The Cellardyke Echo – 20/10/2022 – Issue 361

1880

Mr Jarvis,( the boatbuilding yard next to the lifeboat shed) we may also observe, is busy with a singular experiment – that is, in recasting an old clinker boat into a carvel one, it is being executed on Cellardyke Green, and is at the instance of Mr James Dick.  We hear with unqualified pleasure of certain long-term improvements about to be fulfilled in an order entrusted to Mr Alexander Cunningham. This boat we hear will be the largest of her class, being three and fifty feet in length, and is to be rigged not at a lugger but as a ketch or dandy, so as to obviate the deadly hazard, as tearful eyes will tell you in Cellardyke, of dipping the sails in the midnight storm.

CURIOUS ACCIDENT IN THE HARBOUR. — AS the steamer Diamond, trading between this port and Leith, was edging her berth in the ebb of Monday, her propeller struck so violently on a piece timber fixed in the mud as to snap the shaft. A steam tug bad to be telegraphed for Leith to tow the disabled vessel thither for repair. The stray log, the cause of so much mischief, was part of a raft consigned many weeks ago to Mr Cormack, of the Steam Mills, Cellardyke, but the question damages over the accident will all probability be discussed early meeting of the Harbour Board.

1881

UNRULY COOPERS at the Bailie Court of Kilrenny on Friday— Provost Watson presiding—four coopers employed in Cellardyke, George Lawson, David Dun, John McLeod, and William Blyth, were charged with assaulting Mr David Muir, fisherman, at the harbourhead on the evening of Saturday week, and also with a breach the peace on the same time and place. All the panels appeared except Blyth, who is in the meantime at Yarmouth. They pleaded not guilty, but the evidence of several of the neighbours brought home the charge in the opinion of the court, and they were each fined 7s 6d, or ten days in jail.

Eyemouth Disaster

We understand that the Cellardyke Magistrates have held a conference with a view to raise a relief fund for the widows and children rendered destitute in consequence of the lamentable loss of life on the Berwickshire coast. As all the fishermen are at present absent on the Norfolk coast, it was deemed advisable to postpone the calling of a public meeting until next month.

1882

Agnes Lindsay or Moir, widow, residing in Cellardyke, sued Peter Montidore, fisherman, there, for the aliment of an illegitimate child. The pursuer’s mother explained that he was absent at his calling in Yarmouth; but she also took exception to the summons on the ground that the child had been born two years ago, and yet this was the first time the claim had been raised. Here the Sheriff quashed the case, as one, he said, not for the Small Debt, but for the ordinary roll, seeing that the paternity of the child was still undetermined in court.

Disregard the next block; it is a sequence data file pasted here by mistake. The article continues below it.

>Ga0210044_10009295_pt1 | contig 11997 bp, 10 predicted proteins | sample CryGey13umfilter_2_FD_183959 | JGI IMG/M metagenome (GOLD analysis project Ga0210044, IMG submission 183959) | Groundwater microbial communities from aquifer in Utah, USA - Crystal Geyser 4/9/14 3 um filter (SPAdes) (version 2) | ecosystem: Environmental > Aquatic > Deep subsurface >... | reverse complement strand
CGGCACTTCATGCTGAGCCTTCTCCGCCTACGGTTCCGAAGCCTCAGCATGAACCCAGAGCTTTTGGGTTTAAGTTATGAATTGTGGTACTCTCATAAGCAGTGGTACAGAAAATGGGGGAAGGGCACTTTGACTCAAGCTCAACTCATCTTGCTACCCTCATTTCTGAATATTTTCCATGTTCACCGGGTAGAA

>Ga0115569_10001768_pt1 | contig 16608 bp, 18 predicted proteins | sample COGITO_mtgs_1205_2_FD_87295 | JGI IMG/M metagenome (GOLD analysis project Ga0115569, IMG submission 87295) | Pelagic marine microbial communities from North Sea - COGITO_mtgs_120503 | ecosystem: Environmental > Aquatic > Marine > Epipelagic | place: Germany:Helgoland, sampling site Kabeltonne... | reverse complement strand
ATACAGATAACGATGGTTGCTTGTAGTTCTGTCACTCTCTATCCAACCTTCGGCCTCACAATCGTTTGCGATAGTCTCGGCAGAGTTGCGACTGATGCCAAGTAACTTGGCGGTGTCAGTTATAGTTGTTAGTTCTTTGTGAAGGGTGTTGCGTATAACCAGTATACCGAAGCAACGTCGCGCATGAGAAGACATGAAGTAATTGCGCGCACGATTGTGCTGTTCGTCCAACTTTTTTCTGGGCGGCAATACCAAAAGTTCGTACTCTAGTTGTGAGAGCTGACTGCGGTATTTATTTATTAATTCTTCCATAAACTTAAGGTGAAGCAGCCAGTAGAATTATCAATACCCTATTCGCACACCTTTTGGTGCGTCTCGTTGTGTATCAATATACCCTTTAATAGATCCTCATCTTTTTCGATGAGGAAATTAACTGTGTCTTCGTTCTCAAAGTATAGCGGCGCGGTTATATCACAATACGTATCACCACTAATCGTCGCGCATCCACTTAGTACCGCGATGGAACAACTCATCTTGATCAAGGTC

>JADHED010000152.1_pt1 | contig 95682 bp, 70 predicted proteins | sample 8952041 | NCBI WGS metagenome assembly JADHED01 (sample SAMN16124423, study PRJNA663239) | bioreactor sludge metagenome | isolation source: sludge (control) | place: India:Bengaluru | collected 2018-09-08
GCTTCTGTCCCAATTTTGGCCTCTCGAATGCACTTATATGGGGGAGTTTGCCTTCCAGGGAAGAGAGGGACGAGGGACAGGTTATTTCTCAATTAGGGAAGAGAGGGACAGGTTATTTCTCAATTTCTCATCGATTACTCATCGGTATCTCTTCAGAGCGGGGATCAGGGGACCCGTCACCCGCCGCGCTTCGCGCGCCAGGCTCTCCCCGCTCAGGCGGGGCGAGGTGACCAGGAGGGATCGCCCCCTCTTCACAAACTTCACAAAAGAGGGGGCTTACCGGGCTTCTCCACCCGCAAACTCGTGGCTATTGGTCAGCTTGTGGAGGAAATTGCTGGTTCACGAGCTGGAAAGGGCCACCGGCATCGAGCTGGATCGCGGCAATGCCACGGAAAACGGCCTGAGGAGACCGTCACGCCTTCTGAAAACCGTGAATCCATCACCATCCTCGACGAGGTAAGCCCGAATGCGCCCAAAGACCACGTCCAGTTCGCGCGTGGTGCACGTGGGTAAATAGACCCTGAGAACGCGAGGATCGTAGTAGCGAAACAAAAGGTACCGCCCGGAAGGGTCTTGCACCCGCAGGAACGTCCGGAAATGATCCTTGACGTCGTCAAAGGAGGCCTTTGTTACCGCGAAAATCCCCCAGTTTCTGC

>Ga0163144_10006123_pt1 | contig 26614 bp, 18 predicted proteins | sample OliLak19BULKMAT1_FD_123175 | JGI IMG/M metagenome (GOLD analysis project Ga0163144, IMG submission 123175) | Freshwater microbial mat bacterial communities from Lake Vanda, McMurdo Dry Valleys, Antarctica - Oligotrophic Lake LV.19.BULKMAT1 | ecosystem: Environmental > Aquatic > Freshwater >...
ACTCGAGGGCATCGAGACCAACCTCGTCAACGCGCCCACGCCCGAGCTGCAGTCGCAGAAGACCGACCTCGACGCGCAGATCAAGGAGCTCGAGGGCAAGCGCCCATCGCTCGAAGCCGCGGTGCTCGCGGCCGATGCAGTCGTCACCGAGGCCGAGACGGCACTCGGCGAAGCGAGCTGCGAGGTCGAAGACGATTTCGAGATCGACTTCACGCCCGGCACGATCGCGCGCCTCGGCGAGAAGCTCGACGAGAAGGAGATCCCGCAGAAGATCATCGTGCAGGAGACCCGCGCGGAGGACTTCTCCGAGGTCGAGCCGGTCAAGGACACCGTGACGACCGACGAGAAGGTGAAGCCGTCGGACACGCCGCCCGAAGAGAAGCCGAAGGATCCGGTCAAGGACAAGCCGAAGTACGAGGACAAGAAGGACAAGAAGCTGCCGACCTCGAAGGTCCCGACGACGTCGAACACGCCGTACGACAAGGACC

WRECKAGE ON THE FIFE COAST. At daybreak yesterday a large quantity of stores, American provision casks, with several bags flour, were cast ashore in the East of Fife. At such points as the currents set at Crail, Cellardyke, and Anstruther the stores were gathered by hundreds. Several pieces of timber supposed to be part of a ship’s bulwarks were also picked up, and the waifs at Cellardyke include a hat, almost new. Various miscellaneous articles are likewise reported, and this circumstance has led to the opinion that the wreckage was cast overboard, or has floated away from the Hartlepool steamer Preston, which went ashore on Friday night on the Goswick Sands, near Berwick, while on the voyage from New York to Newcastle. Yesterday the gale and sea continued, with the result of adding largely to the quantity of wreckage cast the shore.

1883

HERRING-CURING YARD TO BE LET AT SANDHAVEN, With entry at Martinmas, 1893. That Large CURING YARD, with Cooperage, Salt Cellars. Smoke Houses, Cutting Shed, and extensive storage, presently occupied by Messrs Sharp & Murray, Cellardyke. Apply to Mr Shives. Bank Agent, New Pitsligo.

THE TRAWLING COMMISSION. (To the Editor of the East of Fife Record.)

Sir, —The enquiry going on about trawlers has brought to my mind what a respectable old fishermen of Cellardyke told me about 40 years ago. He had used a trawl for a year or two, but gave it up, as he saw that although very profitable for a short time, he was ruining the herring harvest to which he and most of his class looked forward to pay old scores. He told me that he had pulled to the surface in the Traith about two tons of herring spawn at one haul. Of course this would stop a small sailing boat, and he would be obliged to bring the net to the surface to empty it, but the power of a steam trawler is so great that she could go ahead with more than that, and smash it so small that it would be always escaping from the net as he went on, to make room for more, and being thus let loose would be tossed up and down with the strong tides in the Firth and never could come to life, and he would in a day or two destroy more herrings than are caught on the whole Scottish coast in a season.